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February 21, 2006

 

Delmarva Power might be amenable to re-regulation, a company official indicated as he began a round of presentations before civic organizations in the wake of strong adverse public reaction to plans to boost electricity rates nearly 60% when deregulation takes effect on May 1.

"We need to look at re-regulation seriously for small businesses and residential [customers]," Tim Brown, director of corporate communication,  told a meeting of the Greater Hockessin Area Development Association.

He also disclosed that Conectiv Energy is one of three unregulated suppliers of electricity that were successful bidders to supply Delmarva Power with electricity for distribution and resale. Delmarva Power and Connectiv Energy are both wholly owned subsidiaries of Washington, D.C.-based Pepco Holdings Inc.

Citing confidentiality agreements, Brown refused to divulge the identity of the other two beyond saying that Delmarva Power "has no ownership interest" in them.  Nor would he comment on the proportion of Delmarva Power's needs that each of the three will supply.

He said 25 companies responded to Delmarva Power's request for contract proposals and that a representative of the Delaware Public Service Commission was present to witness the bid opening.

Brown also said that there are discussions underway with Governor Ruth Ann Minner, legislators and other officials about the possibility of phasing in the 59% rate increase instead of imposing it all at once, as now planned. He did not indicate how long a period for phasing is being contemplated.

But, he added, doing so "would be like buying on a credit card -- there is a cost to that." As a result, the total additional cost would be higher.

As would be expected given public reaction to the company's announcement about the magnitude of the impending rate increase, much of the question and discussion period following Brown's presentation at the meeting on Feb. 20 took the form of complaint. Among other things, it was pointed out that businesses paying more for electricity will, in turn, pass that cost on to their customers. Even government services will take a similar hit. People are thus facing a significant across-the-board rise in their individual costs of living as the ripples from Delmarva Power's splash spread through the local economy.

Brown said that the 'typical' Delmarva Power residential customer is looking at paying an additional $54 a month for electricity. Still, he maintained, the resultant cost will be "somewhere in the middle" of the range of what the seven municipal utilities in Delaware and power companies in surrounding states charge. Newark, Dover and other municipals, he said, are on the verge of seeking rate increases that "will bring them closer to where we are," he said.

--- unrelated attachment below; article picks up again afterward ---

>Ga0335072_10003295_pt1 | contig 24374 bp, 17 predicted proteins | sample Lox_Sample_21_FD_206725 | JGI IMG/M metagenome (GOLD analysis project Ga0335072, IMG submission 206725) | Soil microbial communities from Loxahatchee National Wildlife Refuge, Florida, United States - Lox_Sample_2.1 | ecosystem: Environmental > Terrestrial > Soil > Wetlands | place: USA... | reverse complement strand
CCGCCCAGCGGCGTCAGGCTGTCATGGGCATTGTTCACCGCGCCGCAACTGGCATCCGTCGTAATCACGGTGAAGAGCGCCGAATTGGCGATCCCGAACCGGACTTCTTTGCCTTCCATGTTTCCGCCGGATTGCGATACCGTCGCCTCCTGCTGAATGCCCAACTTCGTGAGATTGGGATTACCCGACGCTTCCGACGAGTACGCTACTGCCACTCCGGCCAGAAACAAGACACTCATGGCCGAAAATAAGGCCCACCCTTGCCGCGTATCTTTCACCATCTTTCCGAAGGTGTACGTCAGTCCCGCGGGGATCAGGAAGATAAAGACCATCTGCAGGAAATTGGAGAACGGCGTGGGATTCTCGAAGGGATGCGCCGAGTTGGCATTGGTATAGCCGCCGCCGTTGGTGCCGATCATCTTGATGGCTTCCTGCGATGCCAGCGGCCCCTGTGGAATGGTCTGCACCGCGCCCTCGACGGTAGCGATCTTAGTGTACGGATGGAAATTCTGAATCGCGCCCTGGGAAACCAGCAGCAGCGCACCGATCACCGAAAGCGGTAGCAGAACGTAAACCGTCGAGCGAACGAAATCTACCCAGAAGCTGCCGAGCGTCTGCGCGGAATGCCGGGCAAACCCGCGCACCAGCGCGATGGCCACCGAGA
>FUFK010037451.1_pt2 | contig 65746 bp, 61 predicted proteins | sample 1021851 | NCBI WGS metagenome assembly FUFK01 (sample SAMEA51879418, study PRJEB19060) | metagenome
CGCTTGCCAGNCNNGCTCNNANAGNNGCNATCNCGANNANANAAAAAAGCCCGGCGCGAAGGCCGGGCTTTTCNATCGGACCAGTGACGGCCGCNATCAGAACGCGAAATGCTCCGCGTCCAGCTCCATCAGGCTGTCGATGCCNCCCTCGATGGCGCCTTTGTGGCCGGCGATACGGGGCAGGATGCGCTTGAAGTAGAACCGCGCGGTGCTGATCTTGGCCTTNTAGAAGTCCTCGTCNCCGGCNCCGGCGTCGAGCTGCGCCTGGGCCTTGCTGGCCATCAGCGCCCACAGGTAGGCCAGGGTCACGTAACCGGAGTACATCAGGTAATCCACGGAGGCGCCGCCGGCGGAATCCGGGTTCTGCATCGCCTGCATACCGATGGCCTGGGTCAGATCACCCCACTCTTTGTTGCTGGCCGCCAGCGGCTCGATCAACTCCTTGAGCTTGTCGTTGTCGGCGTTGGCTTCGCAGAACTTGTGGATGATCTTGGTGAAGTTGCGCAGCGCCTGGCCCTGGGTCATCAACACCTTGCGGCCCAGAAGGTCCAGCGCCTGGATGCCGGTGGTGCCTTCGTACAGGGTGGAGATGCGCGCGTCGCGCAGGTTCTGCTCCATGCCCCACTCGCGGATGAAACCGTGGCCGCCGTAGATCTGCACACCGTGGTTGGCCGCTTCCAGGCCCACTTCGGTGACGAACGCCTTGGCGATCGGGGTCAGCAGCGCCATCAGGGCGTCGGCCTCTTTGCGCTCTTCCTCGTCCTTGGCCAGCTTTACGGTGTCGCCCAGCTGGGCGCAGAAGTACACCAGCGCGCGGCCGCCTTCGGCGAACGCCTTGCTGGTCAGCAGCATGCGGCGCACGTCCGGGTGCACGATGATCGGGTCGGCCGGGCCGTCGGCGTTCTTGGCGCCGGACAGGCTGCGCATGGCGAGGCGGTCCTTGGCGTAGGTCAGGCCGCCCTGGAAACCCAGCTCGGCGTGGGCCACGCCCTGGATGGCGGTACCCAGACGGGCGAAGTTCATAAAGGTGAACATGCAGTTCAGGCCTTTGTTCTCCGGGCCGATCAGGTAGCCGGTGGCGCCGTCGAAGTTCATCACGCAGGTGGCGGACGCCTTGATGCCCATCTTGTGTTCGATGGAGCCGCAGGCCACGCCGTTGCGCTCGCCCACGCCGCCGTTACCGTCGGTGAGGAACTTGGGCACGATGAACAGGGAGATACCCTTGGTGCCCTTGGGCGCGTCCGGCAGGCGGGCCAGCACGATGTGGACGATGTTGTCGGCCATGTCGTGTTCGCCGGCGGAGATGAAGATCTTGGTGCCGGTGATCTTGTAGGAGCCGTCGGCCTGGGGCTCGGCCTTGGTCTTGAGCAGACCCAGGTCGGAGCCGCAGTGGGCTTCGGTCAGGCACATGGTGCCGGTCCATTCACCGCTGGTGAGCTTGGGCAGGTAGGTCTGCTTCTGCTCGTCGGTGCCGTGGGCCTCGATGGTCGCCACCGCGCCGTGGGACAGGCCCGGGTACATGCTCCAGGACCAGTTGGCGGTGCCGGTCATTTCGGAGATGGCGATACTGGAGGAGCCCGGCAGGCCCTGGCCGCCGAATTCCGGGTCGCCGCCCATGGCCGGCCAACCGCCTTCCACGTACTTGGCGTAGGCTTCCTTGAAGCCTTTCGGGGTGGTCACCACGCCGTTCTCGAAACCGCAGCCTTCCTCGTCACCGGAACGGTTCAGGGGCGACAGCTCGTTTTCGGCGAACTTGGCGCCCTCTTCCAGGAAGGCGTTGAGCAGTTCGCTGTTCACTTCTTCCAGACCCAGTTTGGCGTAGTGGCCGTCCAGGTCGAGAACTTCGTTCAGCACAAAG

He acknowledged that it would be better to have allowed incremental increases during the three-year moratoriums which followed in succession deregulation in 1999 and Delmarva Power's being acquired by Pepco in 2003. A relatively modest increase was allowed when the acquisition occurred.

He said that customers 'saved' $1 billion during those six years, but stopped short of acknowledging that the company expects to make up that difference now. He did acknowledge that, because it had long-term supply contracts in place, the company "did not loose money during the period."

Pepco spokespersons in Washington had not responded to a Delaforum request for information about profitability as this article was being prepared.

Brown said the massive rate increase is the result of great escalation of the cost of fuel needed to generate electricity. Since 1999, he said, natural gas has gone up 400%, oil 300% and coal 150%.

The cost of nuclear power has not increased with the same order of magnitude, but environmental and other concerns limit its availability, he noted. About a fifth of the electricity Delmarva Power distributes is generated by nuclear power. After being acquired by Pepco, the company that is now Delmarva Power sold its interests in nuclear plants in New Jersey and Pennsylvania to the larger participating companies.

"If we hadn't been deregulated, we still would have had to pass through [the added costs] on a continuing basis," he said.

Under terms of deregulation, Delmarva Power remains under Public Service Commission jurisdiction relative to what it charges to transmit electricity to customers, but is allowed to buy that electricity in the free market and pass on that cost -- presumably with a markup -- in much the same way that any business factors cost of supply into selling prices.

Brown said regulated distribution charges have risen only minimally during the six-year period.

Deregulation was justified, he said, by an expectation that it would generate competition resulting in lower costs for users. "That hasn't happened. ... As of right now there doesn't seem to be any competitions [to Delmarva Power] out there willing to come in [to its market]," he said.

Delmarva Power's large commercial customers, Brown said, are facing rate increases which, in some cases, are more than double present rates. However, they "have [potential] alternate suppliers anxious to sell to them," he said.

2006. All rights reserved.

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